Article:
Today is supposed to be a “back to normal” day in New York City, with businesses reopening, along with the stock exchange. But with most transit points closed, the city must be a complete nightmare to navigate today.
The MTA subway system continues to be closed, but so are the PATH, Long Island Railroad, Amtrak and New Jersey Transit rail lines into the city, with tunnels to Manhattan still flooded. The Holland Tunnel and Brooklyn-Battery Tunnel are still closed, with the Lincoln Tunnel the only major tunnel open for autos. The MTA has free but limited bus service back on track, and most ferries and bridges are open.
But what happens if you manage to get a car into New York City? The city is not built to withstand parking for the swell of cars who have no other option. Lots are usually $40 a day, which is enough of a problem. But the anecdotal reports I’m hearing is that they, along with street parking, are all full. There’s just nowhere to put your car.
I don’t think people living in other parts of the country appreciate exactly how vital public transit is to the functioning of New York City. My dad took New Jersey Transit in from Trenton station, about 70 miles or so away, every day for 15 years. Vast amounts of people commute in from as far as the Philadelphia suburbs and all over New Jersey, Long Island and Connecticut. They have no way to do it today. And there’s no timetable for when those transit spokes will re-open. Mayor Bloomberg said “a couple days” and when he did, it sounded like a contractor saying the house will get done in “a couple weeks.”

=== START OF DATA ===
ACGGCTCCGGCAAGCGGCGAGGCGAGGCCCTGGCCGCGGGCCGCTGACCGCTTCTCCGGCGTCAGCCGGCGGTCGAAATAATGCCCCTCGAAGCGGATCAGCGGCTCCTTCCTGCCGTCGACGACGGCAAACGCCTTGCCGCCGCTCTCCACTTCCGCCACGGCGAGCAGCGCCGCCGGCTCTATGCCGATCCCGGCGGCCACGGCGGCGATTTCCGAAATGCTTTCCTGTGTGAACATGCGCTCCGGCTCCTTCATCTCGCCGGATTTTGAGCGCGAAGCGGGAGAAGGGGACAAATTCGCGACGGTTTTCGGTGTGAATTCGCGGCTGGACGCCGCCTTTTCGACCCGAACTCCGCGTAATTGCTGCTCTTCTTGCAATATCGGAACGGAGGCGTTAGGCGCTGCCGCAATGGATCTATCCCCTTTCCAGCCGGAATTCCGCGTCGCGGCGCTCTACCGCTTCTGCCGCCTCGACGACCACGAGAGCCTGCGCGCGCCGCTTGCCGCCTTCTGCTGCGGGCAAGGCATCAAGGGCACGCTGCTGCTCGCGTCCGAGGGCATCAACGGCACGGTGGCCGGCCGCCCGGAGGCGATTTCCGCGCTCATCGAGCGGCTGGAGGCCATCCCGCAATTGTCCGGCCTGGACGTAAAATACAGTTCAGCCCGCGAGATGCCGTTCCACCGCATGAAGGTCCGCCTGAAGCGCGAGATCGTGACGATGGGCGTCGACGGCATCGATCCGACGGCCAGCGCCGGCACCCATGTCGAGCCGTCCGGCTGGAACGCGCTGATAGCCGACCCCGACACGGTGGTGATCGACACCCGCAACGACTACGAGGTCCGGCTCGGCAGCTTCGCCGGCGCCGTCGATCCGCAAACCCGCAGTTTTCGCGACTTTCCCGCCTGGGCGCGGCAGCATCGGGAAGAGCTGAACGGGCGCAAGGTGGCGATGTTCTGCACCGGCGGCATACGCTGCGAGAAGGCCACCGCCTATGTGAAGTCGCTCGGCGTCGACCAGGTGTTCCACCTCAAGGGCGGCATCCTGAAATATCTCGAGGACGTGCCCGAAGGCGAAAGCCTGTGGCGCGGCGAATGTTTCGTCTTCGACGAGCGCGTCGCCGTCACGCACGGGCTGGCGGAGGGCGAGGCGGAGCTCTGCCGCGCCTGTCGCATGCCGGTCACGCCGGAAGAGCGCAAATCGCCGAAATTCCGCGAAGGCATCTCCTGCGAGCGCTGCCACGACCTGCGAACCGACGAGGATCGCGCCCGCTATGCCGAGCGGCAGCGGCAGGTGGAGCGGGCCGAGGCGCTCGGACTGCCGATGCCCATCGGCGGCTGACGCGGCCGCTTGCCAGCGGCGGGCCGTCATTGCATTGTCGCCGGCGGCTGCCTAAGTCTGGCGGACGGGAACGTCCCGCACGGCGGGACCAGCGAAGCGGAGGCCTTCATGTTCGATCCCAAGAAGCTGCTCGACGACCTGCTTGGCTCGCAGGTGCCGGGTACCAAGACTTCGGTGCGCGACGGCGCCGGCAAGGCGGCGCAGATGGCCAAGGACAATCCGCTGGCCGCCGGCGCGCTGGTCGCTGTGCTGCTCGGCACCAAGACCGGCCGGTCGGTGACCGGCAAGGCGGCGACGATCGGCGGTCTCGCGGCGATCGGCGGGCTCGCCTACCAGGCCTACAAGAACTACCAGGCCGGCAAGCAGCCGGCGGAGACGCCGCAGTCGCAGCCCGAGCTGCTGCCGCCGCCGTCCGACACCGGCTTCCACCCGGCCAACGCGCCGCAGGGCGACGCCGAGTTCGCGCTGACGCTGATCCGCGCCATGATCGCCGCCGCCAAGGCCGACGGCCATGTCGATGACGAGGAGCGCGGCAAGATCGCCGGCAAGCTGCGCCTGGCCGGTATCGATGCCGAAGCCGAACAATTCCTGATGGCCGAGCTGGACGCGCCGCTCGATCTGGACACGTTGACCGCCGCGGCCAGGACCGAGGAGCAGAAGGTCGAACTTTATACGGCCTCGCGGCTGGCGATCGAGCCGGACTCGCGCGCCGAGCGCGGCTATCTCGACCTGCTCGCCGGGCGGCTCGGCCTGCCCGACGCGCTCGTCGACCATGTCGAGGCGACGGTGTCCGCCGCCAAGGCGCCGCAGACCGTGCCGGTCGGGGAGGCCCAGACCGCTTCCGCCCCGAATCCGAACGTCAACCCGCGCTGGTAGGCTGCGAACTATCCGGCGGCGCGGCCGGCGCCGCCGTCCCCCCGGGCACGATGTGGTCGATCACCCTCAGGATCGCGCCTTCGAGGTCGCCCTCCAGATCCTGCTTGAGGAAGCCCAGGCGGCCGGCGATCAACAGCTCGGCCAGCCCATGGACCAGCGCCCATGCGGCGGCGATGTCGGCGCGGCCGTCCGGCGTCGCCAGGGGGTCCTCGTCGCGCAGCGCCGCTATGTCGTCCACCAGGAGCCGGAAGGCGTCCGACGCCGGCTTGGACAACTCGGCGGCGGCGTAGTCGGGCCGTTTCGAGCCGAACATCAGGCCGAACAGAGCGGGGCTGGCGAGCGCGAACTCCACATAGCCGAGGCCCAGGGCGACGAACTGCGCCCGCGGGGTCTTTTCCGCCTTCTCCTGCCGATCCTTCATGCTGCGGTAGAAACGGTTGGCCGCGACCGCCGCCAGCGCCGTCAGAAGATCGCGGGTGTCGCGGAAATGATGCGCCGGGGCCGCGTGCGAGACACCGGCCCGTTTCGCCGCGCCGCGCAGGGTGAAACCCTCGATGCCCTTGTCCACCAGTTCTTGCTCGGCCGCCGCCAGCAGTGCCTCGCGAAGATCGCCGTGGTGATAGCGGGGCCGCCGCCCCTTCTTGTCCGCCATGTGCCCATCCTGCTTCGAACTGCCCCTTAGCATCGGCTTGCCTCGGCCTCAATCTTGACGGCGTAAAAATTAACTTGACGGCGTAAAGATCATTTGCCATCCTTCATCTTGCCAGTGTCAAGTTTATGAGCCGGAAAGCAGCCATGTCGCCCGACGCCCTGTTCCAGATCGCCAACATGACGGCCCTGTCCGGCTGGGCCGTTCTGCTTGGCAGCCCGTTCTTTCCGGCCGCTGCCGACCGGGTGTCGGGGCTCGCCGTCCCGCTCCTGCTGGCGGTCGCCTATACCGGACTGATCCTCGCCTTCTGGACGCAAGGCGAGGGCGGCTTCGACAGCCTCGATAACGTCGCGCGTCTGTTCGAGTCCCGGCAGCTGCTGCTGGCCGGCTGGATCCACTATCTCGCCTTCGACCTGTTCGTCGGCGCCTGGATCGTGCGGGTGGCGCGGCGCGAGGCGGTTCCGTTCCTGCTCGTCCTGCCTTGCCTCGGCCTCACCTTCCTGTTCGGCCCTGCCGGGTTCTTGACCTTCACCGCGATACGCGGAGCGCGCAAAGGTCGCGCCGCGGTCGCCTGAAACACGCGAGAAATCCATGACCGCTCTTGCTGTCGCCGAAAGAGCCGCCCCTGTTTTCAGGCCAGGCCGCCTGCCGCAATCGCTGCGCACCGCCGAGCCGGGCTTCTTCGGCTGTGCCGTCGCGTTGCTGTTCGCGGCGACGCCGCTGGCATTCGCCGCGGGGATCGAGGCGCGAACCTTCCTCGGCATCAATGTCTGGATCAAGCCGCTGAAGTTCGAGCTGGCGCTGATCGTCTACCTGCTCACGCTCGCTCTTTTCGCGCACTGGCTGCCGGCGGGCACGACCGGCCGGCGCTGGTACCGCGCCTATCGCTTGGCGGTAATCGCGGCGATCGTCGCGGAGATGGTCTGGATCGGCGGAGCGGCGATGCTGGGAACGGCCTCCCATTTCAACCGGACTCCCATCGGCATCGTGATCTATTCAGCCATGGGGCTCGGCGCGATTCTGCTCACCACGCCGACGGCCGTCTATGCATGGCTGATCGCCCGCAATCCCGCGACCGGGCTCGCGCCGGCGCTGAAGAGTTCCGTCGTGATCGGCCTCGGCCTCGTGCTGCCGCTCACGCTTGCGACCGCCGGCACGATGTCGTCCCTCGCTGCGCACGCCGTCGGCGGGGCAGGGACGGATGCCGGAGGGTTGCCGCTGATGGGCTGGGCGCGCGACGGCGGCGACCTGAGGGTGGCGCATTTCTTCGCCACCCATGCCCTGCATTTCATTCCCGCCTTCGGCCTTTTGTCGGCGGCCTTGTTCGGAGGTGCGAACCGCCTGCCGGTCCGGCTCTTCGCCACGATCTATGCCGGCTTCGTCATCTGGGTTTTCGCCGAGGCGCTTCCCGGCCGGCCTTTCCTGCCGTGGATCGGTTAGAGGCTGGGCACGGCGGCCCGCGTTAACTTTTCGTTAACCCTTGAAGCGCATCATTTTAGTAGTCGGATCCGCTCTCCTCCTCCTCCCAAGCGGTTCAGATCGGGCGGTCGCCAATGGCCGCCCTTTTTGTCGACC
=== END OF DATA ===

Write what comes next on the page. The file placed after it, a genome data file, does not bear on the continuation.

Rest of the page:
This is what Marcy Wheeler’s talking about when she describes Superstorm Sandy’s “teachable moment” on infrastructure. Without durable infrastructure built to withstand the expected massive storms we’re going to see in a post-climate change world, cities like New York will simply shut down, causing massive economic dislocation and residual suffering, more than just the $25 billion in direct damage from the storm (a preliminary estimate). Moreover, it’s completely unclear where the money will come from in the case of the MTA, a self-insured institution.
New York Governor Andrew Cuomo is talking about a levee system, or barriers or sea gates. And it’s a long overdue conversation. The city’s vulnerabilities have been laid bare. And this impacts a giant stretch of the East Coast, a non-trivial percentage of the US population.
The time for talking in isolation about preventing the effects of climate change have ended. We’re in the era of adaptation.